B.C. Seniors’ Advocate Isobelle Mackenzie. (Tom Fletcher/Black Press)

Care providers call for B.C. seniors’ watchdog to step down

The association also asks the province to conduct an audit and review of the mandate of her office

The BC Care Providers Association is calling for the resignation of the province’s seniors’ advocate, alleging her relationship with the Hospital Employees’ Union leadership has been too “cozy.”

In a statement, the association also asks the province to conduct an audit and review of the mandate of the Office of the Seniors’ Advocate.

READ MORE: Government taking over seniors’ home care in southern B.C.

Seniors’ advocate Isobel Mackenzie was not immediately available for comment.

The association alleges that documents obtained through a freedom of information request show Mackenzie collaborated closely with the Hospital Employees’ Union leadership in shaping a report on the transfer of patients from care homes to hospitals.

The report, called “From Residential Care to Hospital: An Emerging Pattern,” was released in August and followed complaints from emergency room clinicians that some care homes were sending residents to the emergency department unnecessarily.

The association alleges she shared draft language of the report with the union, incorporated its feedback and notified the union of the planned timing of the report’s release.

In contrast, it says the Care Providers Association was never advised in advance by Mackenzie’s office on the release of the report and its members were never notified beforehand of its findings.

“We have tried to work with the seniors’ advocate over the years with mixed results,” it says in a statement.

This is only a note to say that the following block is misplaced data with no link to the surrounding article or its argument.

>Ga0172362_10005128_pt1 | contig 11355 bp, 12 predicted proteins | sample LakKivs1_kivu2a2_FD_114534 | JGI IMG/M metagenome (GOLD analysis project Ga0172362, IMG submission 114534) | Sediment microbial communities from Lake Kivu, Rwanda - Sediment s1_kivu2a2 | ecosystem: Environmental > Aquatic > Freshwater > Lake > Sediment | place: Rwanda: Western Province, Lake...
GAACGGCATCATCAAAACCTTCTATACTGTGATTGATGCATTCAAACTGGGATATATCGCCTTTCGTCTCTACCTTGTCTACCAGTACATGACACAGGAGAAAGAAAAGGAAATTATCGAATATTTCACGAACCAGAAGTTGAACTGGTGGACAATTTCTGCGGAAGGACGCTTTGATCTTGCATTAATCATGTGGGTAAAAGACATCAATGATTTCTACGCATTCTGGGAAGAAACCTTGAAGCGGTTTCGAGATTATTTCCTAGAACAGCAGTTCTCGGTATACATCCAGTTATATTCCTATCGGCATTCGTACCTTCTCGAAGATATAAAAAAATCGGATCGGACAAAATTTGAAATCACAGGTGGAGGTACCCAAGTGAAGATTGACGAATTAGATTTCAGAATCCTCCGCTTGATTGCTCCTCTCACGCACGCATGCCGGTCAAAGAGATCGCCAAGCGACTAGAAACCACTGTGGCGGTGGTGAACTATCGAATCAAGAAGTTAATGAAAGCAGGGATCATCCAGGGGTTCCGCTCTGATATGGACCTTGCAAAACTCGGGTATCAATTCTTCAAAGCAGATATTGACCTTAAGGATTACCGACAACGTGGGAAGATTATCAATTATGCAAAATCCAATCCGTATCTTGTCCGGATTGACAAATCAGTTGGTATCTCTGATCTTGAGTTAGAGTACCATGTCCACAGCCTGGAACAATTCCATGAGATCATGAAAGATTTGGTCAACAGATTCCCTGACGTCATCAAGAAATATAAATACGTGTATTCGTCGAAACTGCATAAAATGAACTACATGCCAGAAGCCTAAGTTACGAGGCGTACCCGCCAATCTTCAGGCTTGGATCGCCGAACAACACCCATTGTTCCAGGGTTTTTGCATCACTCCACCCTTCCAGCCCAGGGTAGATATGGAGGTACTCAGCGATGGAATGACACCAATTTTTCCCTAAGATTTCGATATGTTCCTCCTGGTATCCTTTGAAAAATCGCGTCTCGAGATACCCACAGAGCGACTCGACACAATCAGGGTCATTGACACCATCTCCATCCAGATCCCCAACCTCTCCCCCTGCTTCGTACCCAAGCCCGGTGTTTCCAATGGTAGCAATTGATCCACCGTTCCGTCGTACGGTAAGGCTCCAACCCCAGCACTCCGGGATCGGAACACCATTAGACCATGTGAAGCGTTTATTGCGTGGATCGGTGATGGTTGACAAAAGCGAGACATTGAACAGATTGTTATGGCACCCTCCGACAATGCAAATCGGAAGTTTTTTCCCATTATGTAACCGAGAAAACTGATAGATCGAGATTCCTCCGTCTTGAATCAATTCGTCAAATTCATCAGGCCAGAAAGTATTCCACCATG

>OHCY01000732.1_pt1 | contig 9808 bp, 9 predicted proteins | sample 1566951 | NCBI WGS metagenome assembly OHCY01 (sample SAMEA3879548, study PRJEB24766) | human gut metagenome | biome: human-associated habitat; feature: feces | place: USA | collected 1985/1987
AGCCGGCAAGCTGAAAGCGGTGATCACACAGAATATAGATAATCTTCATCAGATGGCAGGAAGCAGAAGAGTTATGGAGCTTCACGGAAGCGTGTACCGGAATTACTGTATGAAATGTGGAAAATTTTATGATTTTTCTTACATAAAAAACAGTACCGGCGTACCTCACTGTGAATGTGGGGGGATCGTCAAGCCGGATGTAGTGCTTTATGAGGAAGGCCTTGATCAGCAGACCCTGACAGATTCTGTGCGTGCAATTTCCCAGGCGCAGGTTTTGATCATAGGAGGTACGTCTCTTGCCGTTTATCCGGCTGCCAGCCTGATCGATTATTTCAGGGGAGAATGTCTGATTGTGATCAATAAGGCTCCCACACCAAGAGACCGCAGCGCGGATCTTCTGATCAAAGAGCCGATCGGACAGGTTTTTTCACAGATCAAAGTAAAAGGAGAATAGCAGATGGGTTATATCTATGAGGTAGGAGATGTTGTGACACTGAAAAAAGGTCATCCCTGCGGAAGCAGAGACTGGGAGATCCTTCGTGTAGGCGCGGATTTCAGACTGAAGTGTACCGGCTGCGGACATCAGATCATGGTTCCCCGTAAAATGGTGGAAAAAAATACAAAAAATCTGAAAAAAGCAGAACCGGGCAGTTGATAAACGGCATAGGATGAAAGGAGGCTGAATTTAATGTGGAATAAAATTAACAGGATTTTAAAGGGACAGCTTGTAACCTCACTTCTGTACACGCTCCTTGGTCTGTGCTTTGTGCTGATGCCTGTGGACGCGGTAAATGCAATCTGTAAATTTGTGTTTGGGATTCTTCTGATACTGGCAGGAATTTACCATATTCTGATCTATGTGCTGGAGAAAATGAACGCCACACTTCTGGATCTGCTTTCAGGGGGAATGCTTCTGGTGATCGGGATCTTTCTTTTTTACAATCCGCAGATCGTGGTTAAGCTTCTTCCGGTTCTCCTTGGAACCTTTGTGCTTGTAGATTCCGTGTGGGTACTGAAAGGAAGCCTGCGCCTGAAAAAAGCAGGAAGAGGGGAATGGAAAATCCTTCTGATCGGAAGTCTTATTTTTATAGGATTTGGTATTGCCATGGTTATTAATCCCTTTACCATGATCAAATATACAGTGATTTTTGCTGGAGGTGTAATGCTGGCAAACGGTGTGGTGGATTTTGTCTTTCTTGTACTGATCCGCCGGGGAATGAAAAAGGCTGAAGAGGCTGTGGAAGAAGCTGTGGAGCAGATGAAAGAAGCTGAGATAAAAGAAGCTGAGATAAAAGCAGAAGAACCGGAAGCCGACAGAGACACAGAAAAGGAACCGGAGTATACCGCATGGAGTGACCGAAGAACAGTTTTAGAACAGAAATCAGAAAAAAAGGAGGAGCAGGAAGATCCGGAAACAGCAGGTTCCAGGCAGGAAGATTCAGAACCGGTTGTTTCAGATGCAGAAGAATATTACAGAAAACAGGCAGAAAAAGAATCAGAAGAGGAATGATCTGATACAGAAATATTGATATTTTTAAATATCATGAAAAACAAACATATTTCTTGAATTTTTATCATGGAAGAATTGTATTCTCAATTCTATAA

“The release of this FOI provides us with a disturbing insight into which organization is having the most profound influence over the OSA.”

The association is also calling for a full and independent review of the office.

Unlike other advocates that are independent, such as the BC Ombudsperson or the children and youth advocate, the seniors’ advocate reports to the Health Ministry, which couldn’t immediately be reached for comment.

The association says it also wasn’t consulted on a decision by the B.C. government to move more than 4,000 home support jobs from the private sector to public health authorities, and accused Mackenzie of failing to press the government on that decision.

“Not one question was posed by her to government on their reason for the change, or if any analysis had been provided,” it said.

“For BCCPA, this was a tipping point.”

The Canadian Press

Like us on Facebook and follow us on Twitter

Just Posted

Your weekly Mountain Minute

This week’s top stories… Continue reading

Highway 1 closed to due fatal accident east of Revelstoke

A dump truck lost control and the driver was ejected

Stetski talks up NDP election platform

NDP candidate for Kootenay-Columbia riding outlines election ‘commitments’ to Canadian voters

UPDATE: Boat sinks in less than a minute on Mitten Lake

A Saturday afternoon at Mitten Lake quickly turned sour for a local… Continue reading

Feds lowered poverty line, reducing the number of seniors in need: documents

Liberals introduced a poverty line that was below the prior low-income cutoff

BCHL: Alberni Valley Bulldogs have been sold

Victoria company has purchased BCHL team, but will keep it in Port Alberni

“Does Kirby care?” B.C. First Nation’s group using geo-targeted ads in Houston, Texas for justice

The Heiltsuk Tribal Council has called out Kirby Corporation for the Nathan E. Stewart oil spill

Trudeau announces $79M investment for 118 more public transit buses across B.C.

Contributions from municipal to federal level to fund more buses in a bid to cut commutes

B.C. woman wins record $2.1 million on casino slot machine

‘That night was so surreal … I wasn’t able to sleep or eat for the first two days,’ she said

After B.C. dad’s death, Technical Safety BC wants changes to trampoline park rules

Jay Greenwood, 46, did ‘a series of acrobatic manoeuvres prior to a fall that caused serious injury and cardiac arrest’

$900M settlement reached in class action on sexual misconduct in Canadian military

After facing criticism, the government moved to begin settlement proceedings in early 2018

Tax take stays ahead of increased B.C. government spending

Tax revenue $2.1 billion higher than budget in 2018-19

Two toddler siblings found drowned on First Nation in Alberta

The siblings were found drowned on their family’s property, according to RCMP

Most Read